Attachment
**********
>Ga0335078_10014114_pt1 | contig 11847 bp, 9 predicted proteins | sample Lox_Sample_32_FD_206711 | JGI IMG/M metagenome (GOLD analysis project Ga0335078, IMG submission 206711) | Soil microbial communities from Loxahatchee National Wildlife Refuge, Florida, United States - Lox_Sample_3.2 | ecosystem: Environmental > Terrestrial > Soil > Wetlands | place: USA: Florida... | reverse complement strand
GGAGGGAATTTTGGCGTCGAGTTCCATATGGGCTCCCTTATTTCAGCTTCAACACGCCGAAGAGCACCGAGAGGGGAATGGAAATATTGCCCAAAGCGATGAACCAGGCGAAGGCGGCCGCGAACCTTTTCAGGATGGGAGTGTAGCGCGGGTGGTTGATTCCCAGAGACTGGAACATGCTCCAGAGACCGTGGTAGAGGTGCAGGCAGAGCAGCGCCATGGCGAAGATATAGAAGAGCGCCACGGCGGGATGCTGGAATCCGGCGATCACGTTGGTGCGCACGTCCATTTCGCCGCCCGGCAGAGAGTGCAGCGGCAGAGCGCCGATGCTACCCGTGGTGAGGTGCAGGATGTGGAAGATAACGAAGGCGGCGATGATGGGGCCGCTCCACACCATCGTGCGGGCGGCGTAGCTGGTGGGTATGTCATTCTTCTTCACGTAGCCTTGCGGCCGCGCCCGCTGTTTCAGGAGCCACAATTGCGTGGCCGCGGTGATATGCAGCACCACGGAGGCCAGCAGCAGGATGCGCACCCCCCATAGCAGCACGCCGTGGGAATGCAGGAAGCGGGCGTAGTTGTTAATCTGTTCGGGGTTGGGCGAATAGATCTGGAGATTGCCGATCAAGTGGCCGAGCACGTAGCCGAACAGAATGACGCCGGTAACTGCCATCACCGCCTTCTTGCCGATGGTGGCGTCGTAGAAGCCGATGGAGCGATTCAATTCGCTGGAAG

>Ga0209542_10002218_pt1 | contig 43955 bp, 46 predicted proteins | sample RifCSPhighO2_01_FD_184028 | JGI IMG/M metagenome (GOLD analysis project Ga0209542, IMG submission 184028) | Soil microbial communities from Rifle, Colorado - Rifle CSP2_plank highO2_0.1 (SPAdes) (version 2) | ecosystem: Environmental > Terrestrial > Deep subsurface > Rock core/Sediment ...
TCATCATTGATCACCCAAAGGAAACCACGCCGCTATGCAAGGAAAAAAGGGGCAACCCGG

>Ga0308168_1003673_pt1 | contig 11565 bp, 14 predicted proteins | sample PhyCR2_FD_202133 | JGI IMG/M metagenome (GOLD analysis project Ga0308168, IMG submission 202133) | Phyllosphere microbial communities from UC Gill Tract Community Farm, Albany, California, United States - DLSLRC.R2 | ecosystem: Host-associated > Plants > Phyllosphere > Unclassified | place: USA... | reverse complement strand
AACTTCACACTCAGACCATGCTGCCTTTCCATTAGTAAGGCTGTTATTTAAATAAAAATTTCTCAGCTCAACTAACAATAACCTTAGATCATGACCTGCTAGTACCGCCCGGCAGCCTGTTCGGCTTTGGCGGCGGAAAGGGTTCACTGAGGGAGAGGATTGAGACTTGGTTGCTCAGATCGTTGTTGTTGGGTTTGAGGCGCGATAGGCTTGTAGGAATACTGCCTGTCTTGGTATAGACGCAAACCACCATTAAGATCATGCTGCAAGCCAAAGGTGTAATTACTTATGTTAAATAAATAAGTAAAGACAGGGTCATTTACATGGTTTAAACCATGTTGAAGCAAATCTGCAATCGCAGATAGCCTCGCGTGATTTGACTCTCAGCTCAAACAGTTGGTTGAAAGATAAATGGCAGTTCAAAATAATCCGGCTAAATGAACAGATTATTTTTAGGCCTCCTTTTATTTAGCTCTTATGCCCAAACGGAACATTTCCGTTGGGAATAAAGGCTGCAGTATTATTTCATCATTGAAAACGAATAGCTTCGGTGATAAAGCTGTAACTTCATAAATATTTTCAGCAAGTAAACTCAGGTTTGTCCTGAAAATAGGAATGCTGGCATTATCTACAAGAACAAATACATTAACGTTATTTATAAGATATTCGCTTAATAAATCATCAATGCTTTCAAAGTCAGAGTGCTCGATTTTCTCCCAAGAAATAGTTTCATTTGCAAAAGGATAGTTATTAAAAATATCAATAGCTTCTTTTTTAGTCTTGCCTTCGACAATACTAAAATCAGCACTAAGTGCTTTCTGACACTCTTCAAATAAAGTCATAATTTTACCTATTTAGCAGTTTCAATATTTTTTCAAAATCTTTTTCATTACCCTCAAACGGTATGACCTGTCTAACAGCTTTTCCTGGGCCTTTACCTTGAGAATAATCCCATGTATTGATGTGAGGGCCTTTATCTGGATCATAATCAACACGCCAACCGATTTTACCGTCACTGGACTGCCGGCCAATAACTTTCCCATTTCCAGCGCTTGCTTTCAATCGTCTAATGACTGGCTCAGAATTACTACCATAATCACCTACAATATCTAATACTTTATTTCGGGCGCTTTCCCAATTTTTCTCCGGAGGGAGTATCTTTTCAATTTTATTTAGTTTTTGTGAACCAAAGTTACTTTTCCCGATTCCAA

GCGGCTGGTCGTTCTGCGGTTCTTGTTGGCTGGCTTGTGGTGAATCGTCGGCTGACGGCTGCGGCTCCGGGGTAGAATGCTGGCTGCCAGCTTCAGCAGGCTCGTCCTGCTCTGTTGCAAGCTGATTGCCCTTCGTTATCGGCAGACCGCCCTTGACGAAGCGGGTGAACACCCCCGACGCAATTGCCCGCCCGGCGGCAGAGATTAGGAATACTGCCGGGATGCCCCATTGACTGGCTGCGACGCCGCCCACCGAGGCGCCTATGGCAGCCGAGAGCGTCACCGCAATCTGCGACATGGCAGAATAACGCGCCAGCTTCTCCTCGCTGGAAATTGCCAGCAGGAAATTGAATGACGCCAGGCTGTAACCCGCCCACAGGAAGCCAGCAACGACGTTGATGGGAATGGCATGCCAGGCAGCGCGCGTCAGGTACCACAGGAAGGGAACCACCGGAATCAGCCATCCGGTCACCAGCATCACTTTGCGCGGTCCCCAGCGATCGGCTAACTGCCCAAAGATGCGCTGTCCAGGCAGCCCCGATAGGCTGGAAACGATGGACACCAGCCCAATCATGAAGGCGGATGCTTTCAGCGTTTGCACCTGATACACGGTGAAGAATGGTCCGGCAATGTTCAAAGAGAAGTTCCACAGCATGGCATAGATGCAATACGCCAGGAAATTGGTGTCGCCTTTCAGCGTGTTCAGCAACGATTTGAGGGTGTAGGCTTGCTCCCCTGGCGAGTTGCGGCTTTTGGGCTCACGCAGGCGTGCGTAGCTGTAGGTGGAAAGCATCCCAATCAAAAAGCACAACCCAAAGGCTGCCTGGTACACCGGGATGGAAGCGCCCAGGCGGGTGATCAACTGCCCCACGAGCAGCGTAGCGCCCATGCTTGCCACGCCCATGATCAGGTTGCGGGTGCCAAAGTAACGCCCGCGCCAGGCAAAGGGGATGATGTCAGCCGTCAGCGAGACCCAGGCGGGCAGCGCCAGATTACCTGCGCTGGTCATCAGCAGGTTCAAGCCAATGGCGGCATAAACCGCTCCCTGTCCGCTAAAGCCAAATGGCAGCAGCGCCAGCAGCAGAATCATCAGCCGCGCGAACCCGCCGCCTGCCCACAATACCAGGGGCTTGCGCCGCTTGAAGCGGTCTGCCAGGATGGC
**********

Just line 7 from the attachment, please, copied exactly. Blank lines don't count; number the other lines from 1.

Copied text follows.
GCGGCTGGTCGTTCTGCGGTTCTTGTTGGCTGGCTTGTGGTGAATCGTCGGCTGACGGCTGCGGCTCCGGGGTAGAATGCTGGCTGCCAGCTTCAGCAGGCTCGTCCTGCTCTGTTGCAAGCTGATTGCCCTTCGTTATCGGCAGACCGCCCTTGACGAAGCGGGTGAACACCCCCGACGCAATTGCCCGCCCGGCGGCAGAGATTAGGAATACTGCCGGGATGCCCCATTGACTGGCTGCGACGCCGCCCACCGAGGCGCCTATGGCAGCCGAGAGCGTCACCGCAATCTGCGACATGGCAGAATAACGCGCCAGCTTCTCCTCGCTGGAAATTGCCAGCAGGAAATTGAATGACGCCAGGCTGTAACCCGCCCACAGGAAGCCAGCAACGACGTTGATGGGAATGGCATGCCAGGCAGCGCGCGTCAGGTACCACAGGAAGGGAACCACCGGAATCAGCCATCCGGTCACCAGCATCACTTTGCGCGGTCCCCAGCGATCGGCTAACTGCCCAAAGATGCGCTGTCCAGGCAGCCCCGATAGGCTGGAAACGATGGACACCAGCCCAATCATGAAGGCGGATGCTTTCAGCGTTTGCACCTGATACACGGTGAAGAATGGTCCGGCAATGTTCAAAGAGAAGTTCCACAGCATGGCATAGATGCAATACGCCAGGAAATTGGTGTCGCCTTTCAGCGTGTTCAGCAACGATTTGAGGGTGTAGGCTTGCTCCCCTGGCGAGTTGCGGCTTTTGGGCTCACGCAGGCGTGCGTAGCTGTAGGTGGAAAGCATCCCAATCAAAAAGCACAACCCAAAGGCTGCCTGGTACACCGGGATGGAAGCGCCCAGGCGGGTGATCAACTGCCCCACGAGCAGCGTAGCGCCCATGCTTGCCACGCCCATGATCAGGTTGCGGGTGCCAAAGTAACGCCCGCGCCAGGCAAAGGGGATGATGTCAGCCGTCAGCGAGACCCAGGCGGGCAGCGCCAGATTACCTGCGCTGGTCATCAGCAGGTTCAAGCCAATGGCGGCATAAACCGCTCCCTGTCCGCTAAAGCCAAATGGCAGCAGCGCCAGCAGCAGAATCATCAGCCGCGCGAACCCGCCGCCTGCCCACAATACCAGGGGCTTGCGCCGCTTGAAGCGGTCTGCCAGGATGGC